The new deepwater expansion joint design meets company requirements for factors of safety but cannot comply with ASME Section VIII load factors. How does the OEM engineering manager proceed?
A Factor of Safety (FS) ensures that a reasonable margin exists between the component’s maximum operating load and its load capacity. It accounts for the possibility of unanticipated loads that could occur during operation. Maximum operating load (Pm) is associated with operation within specification. Load capacity (Pc) is calculated using minimum material conditions (minimum yield strength and load bearing area). FS is the ratio Pc/Pm and must be greater than 1.0. When expressed in terms of stress, this is called the allowable stress method.
Load and Resistance Factor Design (LRFD) and Load Factors (LFS) are described in ASME documents. The alternative methods found in section 8 are used for advanced stress analysis of the critical components defined in API product standards. LFs also ensure that a reasonable margin exists between a load and the component’s load capacity, but LFs are based on ultimate tensile strength.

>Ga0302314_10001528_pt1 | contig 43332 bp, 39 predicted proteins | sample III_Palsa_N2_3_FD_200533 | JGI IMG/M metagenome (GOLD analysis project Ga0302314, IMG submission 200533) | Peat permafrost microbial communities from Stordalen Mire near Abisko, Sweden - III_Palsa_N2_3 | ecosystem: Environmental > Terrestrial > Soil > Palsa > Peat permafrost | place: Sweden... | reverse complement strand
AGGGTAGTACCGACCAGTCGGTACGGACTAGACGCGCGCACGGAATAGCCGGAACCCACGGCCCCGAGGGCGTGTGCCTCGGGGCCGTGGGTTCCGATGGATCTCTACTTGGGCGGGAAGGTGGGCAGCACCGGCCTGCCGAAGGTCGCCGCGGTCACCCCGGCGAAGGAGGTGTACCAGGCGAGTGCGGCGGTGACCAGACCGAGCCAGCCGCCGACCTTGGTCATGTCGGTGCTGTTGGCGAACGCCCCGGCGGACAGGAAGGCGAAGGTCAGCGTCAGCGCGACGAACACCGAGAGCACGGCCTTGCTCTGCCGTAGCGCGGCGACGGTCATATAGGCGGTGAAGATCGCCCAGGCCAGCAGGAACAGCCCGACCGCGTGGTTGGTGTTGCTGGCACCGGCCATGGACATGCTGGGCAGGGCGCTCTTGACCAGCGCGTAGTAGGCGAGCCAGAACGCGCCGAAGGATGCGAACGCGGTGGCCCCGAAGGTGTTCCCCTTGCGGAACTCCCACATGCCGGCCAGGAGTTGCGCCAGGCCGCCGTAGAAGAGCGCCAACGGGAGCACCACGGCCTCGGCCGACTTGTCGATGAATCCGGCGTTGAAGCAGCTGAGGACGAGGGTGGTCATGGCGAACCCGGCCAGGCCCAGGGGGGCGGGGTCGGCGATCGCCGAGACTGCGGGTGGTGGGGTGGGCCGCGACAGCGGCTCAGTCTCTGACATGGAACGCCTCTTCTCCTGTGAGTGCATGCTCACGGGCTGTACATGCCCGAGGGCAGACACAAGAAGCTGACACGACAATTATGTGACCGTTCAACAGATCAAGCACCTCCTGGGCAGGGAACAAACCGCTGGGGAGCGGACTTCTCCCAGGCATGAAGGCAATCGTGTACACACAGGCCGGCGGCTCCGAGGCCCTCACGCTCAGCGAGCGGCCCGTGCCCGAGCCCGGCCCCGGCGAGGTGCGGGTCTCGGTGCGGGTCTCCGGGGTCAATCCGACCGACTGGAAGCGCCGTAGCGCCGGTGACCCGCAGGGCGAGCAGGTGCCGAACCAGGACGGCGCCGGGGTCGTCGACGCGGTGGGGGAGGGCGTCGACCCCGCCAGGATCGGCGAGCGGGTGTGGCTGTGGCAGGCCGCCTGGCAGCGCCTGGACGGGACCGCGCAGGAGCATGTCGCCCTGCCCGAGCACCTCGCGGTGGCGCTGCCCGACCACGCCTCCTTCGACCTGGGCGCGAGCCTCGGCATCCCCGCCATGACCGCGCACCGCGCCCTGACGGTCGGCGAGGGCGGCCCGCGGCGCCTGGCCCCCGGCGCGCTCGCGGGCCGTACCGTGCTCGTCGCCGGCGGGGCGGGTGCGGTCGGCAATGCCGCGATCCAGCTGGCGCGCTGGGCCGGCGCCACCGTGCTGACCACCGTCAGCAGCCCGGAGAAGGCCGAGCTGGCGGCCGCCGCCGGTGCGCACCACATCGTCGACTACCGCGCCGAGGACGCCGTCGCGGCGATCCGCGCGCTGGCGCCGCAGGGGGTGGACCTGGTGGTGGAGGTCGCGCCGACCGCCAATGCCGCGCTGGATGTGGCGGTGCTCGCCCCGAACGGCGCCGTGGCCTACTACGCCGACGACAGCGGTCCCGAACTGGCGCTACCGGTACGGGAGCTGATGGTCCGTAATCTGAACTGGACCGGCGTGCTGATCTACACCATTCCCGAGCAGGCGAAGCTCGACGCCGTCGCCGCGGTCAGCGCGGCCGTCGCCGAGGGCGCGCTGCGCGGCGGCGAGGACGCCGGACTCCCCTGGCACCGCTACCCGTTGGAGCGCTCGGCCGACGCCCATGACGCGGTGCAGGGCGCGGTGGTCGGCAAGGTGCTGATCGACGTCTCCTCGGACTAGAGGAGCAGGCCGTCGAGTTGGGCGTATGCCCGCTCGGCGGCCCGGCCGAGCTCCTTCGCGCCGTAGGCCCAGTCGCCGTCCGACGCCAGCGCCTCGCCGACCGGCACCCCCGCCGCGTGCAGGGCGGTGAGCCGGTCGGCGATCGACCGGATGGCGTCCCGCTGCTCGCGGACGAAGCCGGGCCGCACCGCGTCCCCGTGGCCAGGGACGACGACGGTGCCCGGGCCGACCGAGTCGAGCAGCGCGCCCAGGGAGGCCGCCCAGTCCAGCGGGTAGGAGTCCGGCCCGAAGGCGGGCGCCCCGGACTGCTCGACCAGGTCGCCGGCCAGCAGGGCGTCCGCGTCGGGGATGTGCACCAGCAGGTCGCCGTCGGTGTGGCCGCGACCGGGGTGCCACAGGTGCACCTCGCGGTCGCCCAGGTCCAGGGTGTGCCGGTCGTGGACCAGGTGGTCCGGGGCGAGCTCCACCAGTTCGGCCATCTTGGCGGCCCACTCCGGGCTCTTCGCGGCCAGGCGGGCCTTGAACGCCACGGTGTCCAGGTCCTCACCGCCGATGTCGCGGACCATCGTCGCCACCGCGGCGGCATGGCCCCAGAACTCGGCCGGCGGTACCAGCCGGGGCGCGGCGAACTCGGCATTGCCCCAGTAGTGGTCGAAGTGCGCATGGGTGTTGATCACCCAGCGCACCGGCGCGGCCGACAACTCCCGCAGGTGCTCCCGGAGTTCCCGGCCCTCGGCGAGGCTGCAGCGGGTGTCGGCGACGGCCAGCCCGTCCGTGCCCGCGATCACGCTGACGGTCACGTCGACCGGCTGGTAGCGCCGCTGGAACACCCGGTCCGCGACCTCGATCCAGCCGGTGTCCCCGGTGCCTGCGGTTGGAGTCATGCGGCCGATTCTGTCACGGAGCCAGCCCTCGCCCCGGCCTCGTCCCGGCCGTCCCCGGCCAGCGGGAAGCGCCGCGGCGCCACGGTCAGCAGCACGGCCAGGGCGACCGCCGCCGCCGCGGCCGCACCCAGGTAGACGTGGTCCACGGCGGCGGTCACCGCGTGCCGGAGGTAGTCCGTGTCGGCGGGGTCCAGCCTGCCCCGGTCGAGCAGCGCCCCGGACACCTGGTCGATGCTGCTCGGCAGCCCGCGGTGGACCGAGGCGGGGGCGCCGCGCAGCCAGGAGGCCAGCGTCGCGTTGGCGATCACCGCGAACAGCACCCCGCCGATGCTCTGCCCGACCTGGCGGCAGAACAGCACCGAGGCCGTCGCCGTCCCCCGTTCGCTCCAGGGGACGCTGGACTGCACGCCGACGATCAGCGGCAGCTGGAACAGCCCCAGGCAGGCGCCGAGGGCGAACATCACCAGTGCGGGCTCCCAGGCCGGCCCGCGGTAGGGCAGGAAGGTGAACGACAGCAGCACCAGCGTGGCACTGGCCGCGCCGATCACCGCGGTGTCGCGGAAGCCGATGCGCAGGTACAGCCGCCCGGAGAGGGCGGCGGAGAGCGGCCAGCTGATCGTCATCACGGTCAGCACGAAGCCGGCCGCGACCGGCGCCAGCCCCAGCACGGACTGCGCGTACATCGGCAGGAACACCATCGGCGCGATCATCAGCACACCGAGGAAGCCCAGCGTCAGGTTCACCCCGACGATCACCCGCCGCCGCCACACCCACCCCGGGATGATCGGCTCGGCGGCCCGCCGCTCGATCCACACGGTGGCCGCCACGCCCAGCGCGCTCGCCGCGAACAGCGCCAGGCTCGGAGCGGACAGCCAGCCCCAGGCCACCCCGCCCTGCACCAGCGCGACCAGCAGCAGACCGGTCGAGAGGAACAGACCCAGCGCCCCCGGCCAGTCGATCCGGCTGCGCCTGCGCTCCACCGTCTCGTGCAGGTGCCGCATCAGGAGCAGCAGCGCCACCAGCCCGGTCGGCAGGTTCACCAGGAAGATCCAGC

FSs and LFs affect materials selection, processing, and reliability. A large FS or LF increases load-bearing area, but:
- A preferred steel may not be available in the thicker wall or larger bar diameter driven by a large FS or LF.
- Additional processing and heat-treating steps may be required for ultra-thick wall tube or large diameter bars.
An extremely low FS or LF reduces reliability:
- For FS ≤ ~1.15 in collapse, cyclic burst and collapse loads can quickly lead to kinematic hardening.
- For carbon steels, LFs ≤ ~1.4 imply high operating stress, extremely low FS, and therefore less tolerance for unanticipated loads.
In the scenario above, the engineering manager must consider a re-design of the expansion joint. This could lead to a change in material selection, a higher assembly parts count, or a simpler configuration, but higher equipment reliability will be the result.
TRUTH: Factors of Safety and Load Factors affect reliability and manufacturability.
This is the 6th in a series of 10 articles on critical equipment design for offshore completions.
- Critical Equipment Fundamentals
- Technology Readiness Level (TRL)
- Materials and Design Risk
- Temperature Deration
- Design for Reliability (DfR)
- Factors of Safety and Load Factors
- Using Industry Standards in Design
- Modelling and Simulation
- FMEA Improves the Bottom Line
- Lab Testing Programs